TORONTO, April 10, 2013 /CNW/ - A recent study by the Centre for Addiction and Mental Health (CAMH) found that 29 per cent of students in Ontario reported being bullied at school, while 22 per cent reported being cyberbullied. The consequences can be deadly: Victims of cyberbullying report higher levels of depression and are two times more likely to have attempted suicide.
Today, many communities across Canada will mark the International Day of Pink which started in Nova Scotia after two students wore pink to show their support for a fellow student who was being bullied. To commemorate the day, people everywhere are encouraged to wear pink to be reminded that positive action can make a difference in preventing bullying and to raise awareness of all types of bullying.
CAMH has experts available to discuss research, prevention programs and the impact that bullying victimization has on youth.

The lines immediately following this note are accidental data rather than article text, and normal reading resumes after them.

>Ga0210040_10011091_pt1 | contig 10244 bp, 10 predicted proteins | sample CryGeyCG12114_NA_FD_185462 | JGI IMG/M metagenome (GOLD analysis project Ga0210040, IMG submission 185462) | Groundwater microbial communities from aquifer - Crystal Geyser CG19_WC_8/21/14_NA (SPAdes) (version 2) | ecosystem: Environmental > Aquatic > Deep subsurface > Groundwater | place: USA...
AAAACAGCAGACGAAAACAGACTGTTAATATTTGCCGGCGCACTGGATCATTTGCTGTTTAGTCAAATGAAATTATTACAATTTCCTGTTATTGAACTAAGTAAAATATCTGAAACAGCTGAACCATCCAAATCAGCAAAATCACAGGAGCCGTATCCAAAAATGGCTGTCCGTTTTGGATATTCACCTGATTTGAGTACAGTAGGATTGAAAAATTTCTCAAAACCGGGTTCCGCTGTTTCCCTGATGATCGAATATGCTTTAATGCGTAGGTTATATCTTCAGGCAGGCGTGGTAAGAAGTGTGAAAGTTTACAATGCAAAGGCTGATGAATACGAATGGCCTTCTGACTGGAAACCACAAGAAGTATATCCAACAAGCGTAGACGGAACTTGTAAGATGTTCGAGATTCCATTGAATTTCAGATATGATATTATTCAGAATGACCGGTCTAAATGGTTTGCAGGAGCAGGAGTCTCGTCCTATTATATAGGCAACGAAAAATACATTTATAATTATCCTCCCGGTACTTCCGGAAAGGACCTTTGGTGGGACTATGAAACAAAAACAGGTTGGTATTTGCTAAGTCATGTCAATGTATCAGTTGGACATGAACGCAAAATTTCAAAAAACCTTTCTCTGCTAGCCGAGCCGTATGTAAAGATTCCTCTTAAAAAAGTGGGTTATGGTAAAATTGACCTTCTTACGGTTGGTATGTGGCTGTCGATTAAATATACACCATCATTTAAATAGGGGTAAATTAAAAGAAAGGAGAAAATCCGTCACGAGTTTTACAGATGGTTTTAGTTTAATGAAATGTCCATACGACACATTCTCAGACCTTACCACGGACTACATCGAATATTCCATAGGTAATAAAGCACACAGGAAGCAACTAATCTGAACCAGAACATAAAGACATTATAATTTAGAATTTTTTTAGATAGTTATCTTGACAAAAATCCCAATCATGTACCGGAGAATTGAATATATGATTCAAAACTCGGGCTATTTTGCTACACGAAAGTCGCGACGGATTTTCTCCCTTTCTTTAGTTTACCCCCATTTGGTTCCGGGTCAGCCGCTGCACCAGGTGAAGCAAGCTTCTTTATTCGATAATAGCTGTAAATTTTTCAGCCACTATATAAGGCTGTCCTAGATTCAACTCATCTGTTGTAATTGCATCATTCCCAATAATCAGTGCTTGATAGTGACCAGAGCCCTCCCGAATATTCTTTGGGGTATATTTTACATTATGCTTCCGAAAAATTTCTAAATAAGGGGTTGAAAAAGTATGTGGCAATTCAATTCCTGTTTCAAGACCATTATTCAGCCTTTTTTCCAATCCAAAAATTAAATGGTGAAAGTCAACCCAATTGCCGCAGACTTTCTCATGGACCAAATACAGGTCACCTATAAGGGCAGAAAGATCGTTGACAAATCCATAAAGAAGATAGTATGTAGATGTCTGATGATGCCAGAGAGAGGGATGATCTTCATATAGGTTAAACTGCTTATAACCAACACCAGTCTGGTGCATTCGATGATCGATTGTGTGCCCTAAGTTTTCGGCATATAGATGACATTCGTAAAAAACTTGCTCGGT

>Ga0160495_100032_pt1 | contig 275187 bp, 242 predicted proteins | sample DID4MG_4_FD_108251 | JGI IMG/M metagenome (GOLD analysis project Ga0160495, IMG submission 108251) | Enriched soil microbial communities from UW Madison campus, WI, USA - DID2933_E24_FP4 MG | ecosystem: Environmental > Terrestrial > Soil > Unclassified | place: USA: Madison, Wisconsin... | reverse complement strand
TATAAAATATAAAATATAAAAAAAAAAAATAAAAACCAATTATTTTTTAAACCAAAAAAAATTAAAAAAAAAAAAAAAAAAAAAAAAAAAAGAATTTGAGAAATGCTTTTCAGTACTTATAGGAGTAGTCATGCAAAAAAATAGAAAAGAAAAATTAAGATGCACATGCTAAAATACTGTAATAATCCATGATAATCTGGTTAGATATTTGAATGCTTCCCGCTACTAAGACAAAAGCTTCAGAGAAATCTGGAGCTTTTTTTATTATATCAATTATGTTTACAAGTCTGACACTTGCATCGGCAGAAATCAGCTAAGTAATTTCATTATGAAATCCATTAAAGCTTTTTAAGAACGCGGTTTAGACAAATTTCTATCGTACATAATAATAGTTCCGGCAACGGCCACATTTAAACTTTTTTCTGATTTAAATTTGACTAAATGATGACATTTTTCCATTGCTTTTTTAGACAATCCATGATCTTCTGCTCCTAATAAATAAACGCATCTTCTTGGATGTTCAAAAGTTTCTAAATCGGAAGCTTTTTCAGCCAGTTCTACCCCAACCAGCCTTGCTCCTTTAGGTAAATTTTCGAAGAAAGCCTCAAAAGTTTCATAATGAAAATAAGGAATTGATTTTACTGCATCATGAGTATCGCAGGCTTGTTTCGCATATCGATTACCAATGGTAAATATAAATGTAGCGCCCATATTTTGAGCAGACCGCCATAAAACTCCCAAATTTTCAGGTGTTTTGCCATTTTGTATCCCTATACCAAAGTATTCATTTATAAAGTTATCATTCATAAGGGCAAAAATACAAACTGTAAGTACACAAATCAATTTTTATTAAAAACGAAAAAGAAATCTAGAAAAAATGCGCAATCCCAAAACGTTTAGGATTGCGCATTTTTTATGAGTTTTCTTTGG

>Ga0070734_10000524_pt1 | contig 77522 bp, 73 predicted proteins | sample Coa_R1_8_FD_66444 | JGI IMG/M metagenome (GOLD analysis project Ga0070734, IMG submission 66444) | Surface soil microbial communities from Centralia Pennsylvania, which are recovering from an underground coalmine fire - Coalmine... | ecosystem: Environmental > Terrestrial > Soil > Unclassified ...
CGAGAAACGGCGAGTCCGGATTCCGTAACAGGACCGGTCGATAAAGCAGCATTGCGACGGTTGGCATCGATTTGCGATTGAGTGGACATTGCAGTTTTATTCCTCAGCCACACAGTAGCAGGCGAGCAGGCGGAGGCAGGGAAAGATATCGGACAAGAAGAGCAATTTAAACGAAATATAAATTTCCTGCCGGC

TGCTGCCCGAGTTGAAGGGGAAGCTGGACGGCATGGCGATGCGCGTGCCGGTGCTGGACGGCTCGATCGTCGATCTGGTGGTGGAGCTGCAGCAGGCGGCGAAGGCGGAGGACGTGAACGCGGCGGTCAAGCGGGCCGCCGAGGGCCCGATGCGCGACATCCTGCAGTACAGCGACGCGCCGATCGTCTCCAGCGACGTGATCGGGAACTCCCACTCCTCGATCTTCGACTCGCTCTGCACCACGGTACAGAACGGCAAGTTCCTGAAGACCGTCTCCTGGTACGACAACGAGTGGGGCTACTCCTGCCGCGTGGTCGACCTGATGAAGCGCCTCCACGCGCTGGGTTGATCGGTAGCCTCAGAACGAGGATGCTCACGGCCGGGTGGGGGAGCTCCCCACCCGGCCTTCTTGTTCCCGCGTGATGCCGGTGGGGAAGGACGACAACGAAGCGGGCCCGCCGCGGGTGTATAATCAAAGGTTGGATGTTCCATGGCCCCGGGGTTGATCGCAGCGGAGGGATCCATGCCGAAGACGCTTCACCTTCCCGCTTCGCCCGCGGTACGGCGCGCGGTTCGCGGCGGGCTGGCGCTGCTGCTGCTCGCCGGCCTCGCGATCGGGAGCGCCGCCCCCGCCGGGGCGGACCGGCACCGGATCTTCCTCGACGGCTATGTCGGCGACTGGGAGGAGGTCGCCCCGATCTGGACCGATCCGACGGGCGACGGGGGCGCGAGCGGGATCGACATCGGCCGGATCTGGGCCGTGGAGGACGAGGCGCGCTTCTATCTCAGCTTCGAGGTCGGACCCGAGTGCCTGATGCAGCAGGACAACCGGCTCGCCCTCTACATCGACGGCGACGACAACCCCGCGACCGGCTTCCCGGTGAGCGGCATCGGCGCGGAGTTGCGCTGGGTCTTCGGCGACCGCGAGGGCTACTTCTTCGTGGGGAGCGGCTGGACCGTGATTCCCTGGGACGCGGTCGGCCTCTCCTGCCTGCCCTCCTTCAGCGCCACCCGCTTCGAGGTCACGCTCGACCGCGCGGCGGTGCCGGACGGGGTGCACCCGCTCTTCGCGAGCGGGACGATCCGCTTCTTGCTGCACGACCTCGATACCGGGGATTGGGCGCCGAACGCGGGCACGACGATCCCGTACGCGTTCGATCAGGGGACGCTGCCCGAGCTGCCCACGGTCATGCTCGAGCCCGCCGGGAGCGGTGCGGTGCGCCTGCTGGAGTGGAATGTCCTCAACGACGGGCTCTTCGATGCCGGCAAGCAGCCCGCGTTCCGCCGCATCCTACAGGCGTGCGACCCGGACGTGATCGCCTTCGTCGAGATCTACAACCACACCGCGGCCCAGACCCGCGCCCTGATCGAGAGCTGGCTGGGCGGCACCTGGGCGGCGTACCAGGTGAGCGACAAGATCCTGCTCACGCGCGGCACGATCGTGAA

Dr. David Wolfe is head of the CAMH Centre for Prevention Science and a psychologist specializing in issues affecting children and youth. Dr. Wolfe has been pioneering new approaches to preventing youth bullying, relationship violence, and substance abuse. To view a recent presentation Dr. Wolfe gave on the effects of cyberbullying please click here.
Dr. Claire Crooks is a research scientist at CAMH. She develops, implements and evaluates school and community-based programming to promote healthy youth relationships and reduce violence, and has seen the impact such programming can have.
SOURCE: Centre for Addiction and Mental Health
For further information:
Media contact: Michael Torres, CAMH Media Relations 416 595 6015 or email@example.com